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Thursday, April 15, 1999 Published at 12:02 GMT 13:02 UK


World: Europe

Nato fear over refugee bombing

Serbia says Nato attacked the refugee convoy

Nato has admitted it may have been responsible for an air attack which is reported to have killed more than 60 refugees in southern Kosovo.

Kosovo: Special Report
There have been conflicting claims about who was responsible, with Belgrade claiming Nato fired on a column of cars and tractors.

Nato said air crews involved believed they had attacked a military convoy, which had fired on them.

Spokesman Jamie Shea said the crews broke off attacks when they realised there were civilian vehicles on the same road.


Sadaf Maruf: "Nato has stressed it was aiming at military targets"
"Nato pilots attack only military vehicles. I don't know yet to what degree we may have caused collateral damage," he said.

General Wesley Clark, who commands the Nato operation, said there were reports that Serb forces had attacked the civilians, but the Pentagon then backed away from these claims.


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Marko Gasic, spokesman for the Serb Information Exchange, told the BBC that the convoy had been returning to the town of Djakovica when it was attacked twice by Nato bombers.

Our correspondent says the confusion is heightened because there are reports of a second attack, involving Serb aircraft.

"There are also timing discrepancies, such as the Nato air strike being two hours after one of the convoys was hit," he said.


The BBC's Jeremy Bowen: "All the refugees I spoke to said there were no Serb military vehicles"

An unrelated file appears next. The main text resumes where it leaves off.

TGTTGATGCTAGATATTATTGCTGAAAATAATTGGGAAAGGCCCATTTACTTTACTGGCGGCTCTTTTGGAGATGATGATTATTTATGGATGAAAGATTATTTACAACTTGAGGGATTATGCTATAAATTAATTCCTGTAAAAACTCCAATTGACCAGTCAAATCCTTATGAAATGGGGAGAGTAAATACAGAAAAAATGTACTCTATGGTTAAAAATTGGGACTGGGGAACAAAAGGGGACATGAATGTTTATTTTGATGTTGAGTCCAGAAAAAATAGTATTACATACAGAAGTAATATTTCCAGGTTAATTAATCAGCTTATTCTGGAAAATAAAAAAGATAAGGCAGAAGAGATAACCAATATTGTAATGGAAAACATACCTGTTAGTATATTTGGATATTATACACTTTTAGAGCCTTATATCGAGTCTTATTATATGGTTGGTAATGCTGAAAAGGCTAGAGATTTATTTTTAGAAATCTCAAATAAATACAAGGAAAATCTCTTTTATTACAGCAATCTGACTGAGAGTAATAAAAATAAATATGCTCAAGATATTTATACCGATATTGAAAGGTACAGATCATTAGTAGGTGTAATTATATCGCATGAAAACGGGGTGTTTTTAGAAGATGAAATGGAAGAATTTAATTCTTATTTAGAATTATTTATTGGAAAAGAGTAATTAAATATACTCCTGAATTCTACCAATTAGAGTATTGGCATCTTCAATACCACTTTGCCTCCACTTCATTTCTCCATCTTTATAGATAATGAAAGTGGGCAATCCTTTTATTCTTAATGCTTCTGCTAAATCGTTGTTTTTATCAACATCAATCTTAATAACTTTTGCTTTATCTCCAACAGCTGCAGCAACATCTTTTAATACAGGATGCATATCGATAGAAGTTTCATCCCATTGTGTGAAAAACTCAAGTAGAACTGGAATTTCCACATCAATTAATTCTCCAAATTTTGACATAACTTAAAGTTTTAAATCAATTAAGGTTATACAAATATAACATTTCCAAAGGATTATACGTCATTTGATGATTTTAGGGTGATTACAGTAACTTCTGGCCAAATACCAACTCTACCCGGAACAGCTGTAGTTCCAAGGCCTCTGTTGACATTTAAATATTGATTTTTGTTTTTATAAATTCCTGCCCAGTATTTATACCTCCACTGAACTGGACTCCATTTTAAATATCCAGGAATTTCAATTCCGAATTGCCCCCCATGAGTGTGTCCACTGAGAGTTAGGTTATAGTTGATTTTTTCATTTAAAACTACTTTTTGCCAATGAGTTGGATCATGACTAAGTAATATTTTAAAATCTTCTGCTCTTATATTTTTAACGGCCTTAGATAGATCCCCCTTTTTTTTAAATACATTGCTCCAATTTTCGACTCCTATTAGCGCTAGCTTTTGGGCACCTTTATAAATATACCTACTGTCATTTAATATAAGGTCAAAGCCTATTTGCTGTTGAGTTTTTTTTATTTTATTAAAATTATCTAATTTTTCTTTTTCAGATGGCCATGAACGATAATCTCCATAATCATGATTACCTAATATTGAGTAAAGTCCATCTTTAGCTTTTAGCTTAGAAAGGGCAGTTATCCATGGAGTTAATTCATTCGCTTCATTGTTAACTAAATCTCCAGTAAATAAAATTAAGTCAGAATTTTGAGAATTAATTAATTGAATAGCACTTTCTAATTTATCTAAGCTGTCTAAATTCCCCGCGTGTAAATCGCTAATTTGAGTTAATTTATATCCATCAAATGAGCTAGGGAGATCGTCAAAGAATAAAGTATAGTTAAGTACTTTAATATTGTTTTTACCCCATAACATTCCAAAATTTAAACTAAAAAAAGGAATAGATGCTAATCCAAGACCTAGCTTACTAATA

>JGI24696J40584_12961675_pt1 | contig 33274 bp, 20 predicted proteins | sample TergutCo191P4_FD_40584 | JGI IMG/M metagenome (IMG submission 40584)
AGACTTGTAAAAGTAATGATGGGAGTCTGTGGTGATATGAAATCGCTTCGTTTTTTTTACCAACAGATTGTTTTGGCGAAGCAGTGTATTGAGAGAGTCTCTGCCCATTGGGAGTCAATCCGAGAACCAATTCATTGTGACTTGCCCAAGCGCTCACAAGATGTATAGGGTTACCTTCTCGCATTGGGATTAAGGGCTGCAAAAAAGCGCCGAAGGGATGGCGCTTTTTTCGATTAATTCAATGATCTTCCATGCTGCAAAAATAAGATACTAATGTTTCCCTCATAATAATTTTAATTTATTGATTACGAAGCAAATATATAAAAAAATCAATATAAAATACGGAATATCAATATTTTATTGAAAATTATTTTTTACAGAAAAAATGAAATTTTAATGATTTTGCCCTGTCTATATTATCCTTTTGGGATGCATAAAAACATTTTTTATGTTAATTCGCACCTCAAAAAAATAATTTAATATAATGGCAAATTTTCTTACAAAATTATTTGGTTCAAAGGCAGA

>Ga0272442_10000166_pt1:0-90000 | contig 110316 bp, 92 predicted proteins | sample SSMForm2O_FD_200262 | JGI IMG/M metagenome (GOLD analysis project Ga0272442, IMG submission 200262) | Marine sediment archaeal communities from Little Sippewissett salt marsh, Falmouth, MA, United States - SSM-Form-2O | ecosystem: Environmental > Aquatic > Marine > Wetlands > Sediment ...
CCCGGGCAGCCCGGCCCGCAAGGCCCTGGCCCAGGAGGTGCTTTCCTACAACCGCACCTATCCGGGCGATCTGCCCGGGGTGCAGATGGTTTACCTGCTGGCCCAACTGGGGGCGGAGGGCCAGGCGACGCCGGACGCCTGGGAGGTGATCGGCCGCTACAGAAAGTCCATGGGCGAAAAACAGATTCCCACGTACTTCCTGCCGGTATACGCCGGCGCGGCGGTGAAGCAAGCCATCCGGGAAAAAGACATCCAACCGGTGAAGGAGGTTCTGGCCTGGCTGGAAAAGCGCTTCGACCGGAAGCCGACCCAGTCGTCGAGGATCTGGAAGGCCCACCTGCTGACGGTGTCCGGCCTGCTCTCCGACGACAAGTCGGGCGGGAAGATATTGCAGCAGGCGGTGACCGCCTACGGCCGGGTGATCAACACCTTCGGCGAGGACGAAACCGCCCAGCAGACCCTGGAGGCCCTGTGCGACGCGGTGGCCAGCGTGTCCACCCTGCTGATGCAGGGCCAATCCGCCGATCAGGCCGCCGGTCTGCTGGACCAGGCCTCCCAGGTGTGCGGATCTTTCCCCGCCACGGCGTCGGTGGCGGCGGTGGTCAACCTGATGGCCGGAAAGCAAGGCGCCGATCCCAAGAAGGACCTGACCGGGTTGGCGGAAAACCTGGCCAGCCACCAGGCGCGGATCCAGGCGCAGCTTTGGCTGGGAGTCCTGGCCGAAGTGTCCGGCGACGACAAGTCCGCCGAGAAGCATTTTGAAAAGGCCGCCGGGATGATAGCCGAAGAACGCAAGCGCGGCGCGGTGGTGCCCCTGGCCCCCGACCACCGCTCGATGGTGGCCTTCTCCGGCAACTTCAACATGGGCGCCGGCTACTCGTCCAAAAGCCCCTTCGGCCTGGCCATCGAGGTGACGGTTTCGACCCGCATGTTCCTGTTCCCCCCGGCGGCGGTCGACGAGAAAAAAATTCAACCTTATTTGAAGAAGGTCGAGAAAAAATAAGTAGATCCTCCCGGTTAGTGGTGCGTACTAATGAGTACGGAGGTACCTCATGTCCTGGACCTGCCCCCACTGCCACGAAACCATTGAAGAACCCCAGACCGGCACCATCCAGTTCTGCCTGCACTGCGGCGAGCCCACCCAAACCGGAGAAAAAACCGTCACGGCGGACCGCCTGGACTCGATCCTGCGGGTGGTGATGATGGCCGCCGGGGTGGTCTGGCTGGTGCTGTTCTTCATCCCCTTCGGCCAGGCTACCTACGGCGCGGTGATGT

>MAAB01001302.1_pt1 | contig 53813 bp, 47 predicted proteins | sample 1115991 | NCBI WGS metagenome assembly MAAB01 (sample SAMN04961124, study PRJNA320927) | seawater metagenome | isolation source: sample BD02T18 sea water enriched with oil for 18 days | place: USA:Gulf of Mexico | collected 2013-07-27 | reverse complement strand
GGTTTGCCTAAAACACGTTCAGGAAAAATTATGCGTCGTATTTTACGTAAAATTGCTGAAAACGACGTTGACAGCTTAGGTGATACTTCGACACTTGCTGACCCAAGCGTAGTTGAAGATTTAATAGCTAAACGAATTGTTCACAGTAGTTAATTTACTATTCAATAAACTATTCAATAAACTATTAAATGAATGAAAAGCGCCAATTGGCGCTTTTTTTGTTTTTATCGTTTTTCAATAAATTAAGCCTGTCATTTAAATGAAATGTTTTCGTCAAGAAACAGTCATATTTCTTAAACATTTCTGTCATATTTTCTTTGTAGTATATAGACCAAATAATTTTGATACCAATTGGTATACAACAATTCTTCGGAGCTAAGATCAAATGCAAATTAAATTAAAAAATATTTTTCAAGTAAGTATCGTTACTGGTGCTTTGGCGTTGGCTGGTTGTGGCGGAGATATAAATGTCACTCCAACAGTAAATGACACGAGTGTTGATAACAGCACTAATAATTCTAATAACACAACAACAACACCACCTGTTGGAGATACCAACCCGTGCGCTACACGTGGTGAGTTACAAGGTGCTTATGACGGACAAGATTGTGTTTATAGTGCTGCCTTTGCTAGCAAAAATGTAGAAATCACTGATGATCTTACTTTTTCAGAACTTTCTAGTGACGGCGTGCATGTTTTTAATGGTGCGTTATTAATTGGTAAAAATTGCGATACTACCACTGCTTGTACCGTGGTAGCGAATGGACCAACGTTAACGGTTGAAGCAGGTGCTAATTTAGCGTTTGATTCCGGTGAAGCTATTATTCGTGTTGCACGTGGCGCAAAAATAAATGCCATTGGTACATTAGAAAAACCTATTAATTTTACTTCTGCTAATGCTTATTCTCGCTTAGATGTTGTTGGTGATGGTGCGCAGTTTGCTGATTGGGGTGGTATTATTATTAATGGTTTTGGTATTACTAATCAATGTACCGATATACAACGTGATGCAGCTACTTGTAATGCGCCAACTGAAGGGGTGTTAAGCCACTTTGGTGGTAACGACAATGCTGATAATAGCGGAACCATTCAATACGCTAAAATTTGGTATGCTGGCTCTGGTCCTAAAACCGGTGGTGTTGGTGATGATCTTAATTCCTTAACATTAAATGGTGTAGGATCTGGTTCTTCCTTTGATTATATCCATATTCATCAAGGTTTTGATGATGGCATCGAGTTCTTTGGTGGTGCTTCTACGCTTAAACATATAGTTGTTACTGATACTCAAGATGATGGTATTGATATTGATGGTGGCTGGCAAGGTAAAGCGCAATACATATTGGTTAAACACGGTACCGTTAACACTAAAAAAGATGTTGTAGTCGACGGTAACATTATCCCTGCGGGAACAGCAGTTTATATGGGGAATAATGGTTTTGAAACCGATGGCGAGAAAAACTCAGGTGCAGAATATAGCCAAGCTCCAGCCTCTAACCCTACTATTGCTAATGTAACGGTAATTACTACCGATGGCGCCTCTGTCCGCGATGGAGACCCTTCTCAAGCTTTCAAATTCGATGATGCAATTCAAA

Nato officials are analysing cockpit video footage from the aircraft involved in the raid, as well as interviewing the pilots.

The Serbian authorities are also taking a group of western journalists to the site of the attack, near the town of Djakovica.

A Danish military officer, part of a team monitoring the Albanian border, said refugee accounts indicated that Serbs, using MiGs and helicopters, had taken advantage of a Nato military strike to deliberately target refugees.

Bombing intensifies

During a night of clear skies, Yugoslavia was subjected to one of the heaviest air strikes since Nato raids began three weeks ago.

(Click here for a map showing Nato's latest strikes).

Up to six powerful explosions shook the capital, Belgrade, shattering windows and tearing doors from their frames.


Defence Correspondent Mark Laity: "It looks like there were two separate convoys"
Serbian media said army barracks at Racovica about 8km from the city centre had been hit, and power supplies to the region cut.

Nato air strikes destroyed two bridges in central and southern Serbia, one of them leading to the Kosovo capital of Pristina.

Pristina was also reported to be under heavy bombardment. Two transmitters were hit, cutting programmes of the state-run television.

As the bombing intensified, German proposals for a possible 24-hour pause in the air campaign to allow Serbian forces to begin a withdrawal were greeted cautiously by Nato.


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